Soundtrack: “Helpless,” by Sugar. Have I talked about my tuning fork theory in this column? I think everyone has a tuning fork in their chests, and when it hears a certain type of music, it starts humming in sympathy. This is a tuning fork song for me. Those guitar chords, especially at the end! (Oh, I also love the more famous “Helpless” song, by Neil Young, but it’s not quite tuning fork.)
What I’m reading online: Two stories really drew me in this week. One is by Kate Miles, and it’s running in the Boston Globe magazine on Sunday but is already the most-read story on the Globe’s site. For years now, Kate has been following the story of a lost hiker who survived more than two weeks on the Appalachian Trail in Maine in 2013 without food before dying, alone, in her sleeping bag. Her remains weren’t found for more than two years. Kate’s reconstruction of her last days is pretty stunning — and the woman’s journal entries as she counted down the days to her death may make you cry. I see a movie in this one.
The other story is by one of my favorite writers at the L.A. Times, Jeff Fleishman. It actually has a moving parallel to Kate’s story: It’s about thousands of telegrams sent during the Civil War. Like the lost hiker, these are messages from beyond the grave. Death, for many, is also imminent. “We will not remain undisturbed tonight,” one reads. “Even the Rail Road men have been ordered to leave.” The recently discovered telegrams were written by the famous — Abraham Lincoln among them — and the unknown. It’s the latter ones that get me more. This could inspire a movie too, no?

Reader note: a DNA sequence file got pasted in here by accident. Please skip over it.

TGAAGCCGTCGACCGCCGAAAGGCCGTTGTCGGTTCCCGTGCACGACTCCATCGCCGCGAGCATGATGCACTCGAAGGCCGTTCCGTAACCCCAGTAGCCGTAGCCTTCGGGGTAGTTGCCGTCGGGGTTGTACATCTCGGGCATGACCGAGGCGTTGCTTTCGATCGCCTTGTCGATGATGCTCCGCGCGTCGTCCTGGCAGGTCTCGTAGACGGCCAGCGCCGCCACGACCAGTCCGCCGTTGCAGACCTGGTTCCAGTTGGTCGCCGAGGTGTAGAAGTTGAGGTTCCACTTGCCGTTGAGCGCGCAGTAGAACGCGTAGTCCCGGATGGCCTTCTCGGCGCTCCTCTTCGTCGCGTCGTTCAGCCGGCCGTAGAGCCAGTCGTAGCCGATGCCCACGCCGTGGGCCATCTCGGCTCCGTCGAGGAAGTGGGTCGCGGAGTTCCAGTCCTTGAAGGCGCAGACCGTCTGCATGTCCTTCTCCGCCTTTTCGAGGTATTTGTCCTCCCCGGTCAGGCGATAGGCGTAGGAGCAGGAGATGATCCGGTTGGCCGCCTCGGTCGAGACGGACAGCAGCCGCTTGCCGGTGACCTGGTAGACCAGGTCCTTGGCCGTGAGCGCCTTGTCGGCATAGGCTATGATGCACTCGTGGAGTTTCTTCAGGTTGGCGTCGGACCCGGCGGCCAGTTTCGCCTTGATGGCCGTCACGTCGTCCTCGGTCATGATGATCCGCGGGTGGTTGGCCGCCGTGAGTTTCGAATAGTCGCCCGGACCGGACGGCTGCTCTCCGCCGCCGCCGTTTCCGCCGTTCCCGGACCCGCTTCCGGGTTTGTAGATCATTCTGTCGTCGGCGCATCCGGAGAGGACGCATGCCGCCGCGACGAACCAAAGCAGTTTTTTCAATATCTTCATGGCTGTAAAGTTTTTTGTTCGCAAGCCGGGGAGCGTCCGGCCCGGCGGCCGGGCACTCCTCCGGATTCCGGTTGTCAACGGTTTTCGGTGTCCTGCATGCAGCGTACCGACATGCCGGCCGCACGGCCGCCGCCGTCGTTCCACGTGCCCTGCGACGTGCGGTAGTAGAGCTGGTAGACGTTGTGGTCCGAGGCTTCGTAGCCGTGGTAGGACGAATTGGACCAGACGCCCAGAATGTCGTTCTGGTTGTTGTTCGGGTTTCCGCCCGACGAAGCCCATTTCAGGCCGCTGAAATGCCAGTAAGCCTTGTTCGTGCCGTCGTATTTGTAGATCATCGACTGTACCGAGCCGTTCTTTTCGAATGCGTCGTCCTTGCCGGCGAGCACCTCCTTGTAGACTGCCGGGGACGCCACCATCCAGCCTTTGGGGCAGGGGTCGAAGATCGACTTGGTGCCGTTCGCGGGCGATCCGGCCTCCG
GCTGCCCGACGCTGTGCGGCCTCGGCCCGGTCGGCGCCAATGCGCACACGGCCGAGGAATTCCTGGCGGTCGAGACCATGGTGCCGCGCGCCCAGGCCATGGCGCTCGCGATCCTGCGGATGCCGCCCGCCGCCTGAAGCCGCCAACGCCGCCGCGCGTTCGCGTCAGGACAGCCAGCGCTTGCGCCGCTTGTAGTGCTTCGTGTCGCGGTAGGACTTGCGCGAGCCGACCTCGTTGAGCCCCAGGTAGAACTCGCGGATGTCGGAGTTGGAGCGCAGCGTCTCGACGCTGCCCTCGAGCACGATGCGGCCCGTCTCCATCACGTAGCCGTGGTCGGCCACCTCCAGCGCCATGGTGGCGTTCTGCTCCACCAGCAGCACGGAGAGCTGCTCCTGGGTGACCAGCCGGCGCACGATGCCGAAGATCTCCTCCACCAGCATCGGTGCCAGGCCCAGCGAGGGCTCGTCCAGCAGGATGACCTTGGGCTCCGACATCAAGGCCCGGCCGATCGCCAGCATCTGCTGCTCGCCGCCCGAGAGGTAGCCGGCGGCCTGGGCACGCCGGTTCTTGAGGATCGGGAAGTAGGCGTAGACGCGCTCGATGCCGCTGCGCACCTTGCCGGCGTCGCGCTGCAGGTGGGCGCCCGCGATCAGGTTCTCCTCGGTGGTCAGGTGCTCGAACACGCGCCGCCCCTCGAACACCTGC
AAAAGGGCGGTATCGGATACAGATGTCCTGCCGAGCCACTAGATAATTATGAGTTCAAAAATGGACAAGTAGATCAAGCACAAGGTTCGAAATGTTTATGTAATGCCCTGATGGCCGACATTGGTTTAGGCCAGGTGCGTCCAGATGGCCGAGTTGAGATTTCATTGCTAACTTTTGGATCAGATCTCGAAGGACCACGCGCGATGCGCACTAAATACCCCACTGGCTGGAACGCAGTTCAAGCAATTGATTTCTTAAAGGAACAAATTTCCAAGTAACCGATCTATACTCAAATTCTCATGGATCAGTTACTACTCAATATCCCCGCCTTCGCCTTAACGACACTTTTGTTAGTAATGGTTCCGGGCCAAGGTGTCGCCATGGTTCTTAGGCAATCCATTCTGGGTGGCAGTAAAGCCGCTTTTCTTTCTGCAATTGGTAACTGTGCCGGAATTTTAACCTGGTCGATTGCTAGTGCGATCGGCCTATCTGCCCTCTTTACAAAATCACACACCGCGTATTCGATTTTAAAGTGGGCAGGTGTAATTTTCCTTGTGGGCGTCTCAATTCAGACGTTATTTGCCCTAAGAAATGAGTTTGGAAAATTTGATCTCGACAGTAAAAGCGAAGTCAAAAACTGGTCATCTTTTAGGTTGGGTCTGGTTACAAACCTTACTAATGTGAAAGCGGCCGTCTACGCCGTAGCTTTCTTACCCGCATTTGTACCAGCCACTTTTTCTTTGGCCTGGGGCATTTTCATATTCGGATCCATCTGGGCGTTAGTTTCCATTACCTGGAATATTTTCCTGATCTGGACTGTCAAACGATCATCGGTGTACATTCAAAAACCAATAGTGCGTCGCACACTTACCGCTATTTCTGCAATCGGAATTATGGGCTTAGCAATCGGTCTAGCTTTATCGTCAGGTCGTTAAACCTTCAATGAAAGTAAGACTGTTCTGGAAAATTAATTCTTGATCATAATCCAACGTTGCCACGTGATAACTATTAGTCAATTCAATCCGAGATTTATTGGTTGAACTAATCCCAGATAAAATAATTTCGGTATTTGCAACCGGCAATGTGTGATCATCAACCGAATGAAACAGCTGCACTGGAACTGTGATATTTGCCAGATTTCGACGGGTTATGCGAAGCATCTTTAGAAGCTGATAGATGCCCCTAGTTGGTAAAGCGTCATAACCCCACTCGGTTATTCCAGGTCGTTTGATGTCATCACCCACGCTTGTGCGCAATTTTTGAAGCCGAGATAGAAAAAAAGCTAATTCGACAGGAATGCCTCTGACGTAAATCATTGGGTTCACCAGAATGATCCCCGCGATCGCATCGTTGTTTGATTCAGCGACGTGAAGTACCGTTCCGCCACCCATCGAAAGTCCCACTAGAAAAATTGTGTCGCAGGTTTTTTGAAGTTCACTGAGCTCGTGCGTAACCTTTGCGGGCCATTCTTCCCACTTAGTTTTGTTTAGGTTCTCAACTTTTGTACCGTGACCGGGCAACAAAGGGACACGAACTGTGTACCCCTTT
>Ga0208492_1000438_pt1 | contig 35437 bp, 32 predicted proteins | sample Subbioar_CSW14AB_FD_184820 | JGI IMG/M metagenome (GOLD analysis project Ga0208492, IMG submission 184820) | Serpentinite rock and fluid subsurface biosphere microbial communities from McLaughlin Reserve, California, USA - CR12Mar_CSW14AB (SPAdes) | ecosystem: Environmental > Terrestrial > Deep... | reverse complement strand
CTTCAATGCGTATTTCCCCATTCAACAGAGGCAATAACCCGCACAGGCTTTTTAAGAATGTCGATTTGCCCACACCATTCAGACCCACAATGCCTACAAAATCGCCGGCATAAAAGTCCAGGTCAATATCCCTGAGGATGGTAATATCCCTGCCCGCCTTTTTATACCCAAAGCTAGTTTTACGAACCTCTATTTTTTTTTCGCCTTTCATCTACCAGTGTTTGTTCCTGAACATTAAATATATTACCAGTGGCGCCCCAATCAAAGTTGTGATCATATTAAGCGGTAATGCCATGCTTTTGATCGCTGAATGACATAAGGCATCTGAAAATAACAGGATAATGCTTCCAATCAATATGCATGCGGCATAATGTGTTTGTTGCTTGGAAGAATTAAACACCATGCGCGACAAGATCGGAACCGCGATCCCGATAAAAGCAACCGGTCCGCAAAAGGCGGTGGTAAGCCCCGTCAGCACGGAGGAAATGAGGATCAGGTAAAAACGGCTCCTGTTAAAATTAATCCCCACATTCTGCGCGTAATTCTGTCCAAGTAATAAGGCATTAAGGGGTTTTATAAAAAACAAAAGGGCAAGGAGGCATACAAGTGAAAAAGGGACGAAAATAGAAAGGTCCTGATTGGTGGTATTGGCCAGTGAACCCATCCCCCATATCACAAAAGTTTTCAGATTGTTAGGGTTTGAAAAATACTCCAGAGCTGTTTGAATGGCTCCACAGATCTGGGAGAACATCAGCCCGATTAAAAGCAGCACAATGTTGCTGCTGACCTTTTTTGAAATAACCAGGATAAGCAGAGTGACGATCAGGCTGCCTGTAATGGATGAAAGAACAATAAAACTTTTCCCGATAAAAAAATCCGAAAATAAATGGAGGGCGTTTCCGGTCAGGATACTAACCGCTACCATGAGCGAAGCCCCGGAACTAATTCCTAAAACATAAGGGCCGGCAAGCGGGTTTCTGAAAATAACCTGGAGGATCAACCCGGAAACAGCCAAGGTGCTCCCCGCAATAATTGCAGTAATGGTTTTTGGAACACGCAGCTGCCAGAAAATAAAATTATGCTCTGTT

What’s on my bedside table: Strangely enough, the book I’ve just started reading, “An Unnecessary Woman,” by Rabih Alameddine, reminds me of one of Jeff’s stories. We worked together on it, and it’s one that will stay with me forever. The story is about a woman who lives on a rooftop in Cairo. She once lived inside the building, but her life has become more and more hopeless; now she has been exiled by her circumstances to the roof. The whole piece is very interior: It’s as if we’re inside her head. The story is wonderful — I think the first two grafs are as beautiful as anything I’ve ever read. “An Unnecessary Woman” is also about an aging woman in the Middle East (this time it’s Lebanon), and it’s also very interior. The novel has little dialogue — the main character lives alone, childless and friendless. But it feels very alive and conversational, a testament to Alameddine’s writing.
What’s on my turntable: Although I spend most of my time listening to music on Spotify, sometimes I want to hear the needle touching down on vinyl. This week’s vinyl: “Greatest Hits Volume 3,” by Diana Ross & the Supremes. As summer winds down (and the first hint of fall rustles the air in Maine), there may be no better music than Motown to keep the summer spirit going. And the Supremes are the masters of that. Though it’s a funny thing — the melody of the songs makes you so happy, you almost don’t notice that nearly every one of them is about heartbreak.
If you want to suggest story soundtracks of your own, or just want to chat about storytelling or music, you can reach me at email@example.com. Or you can find me at @karihow on Twitter.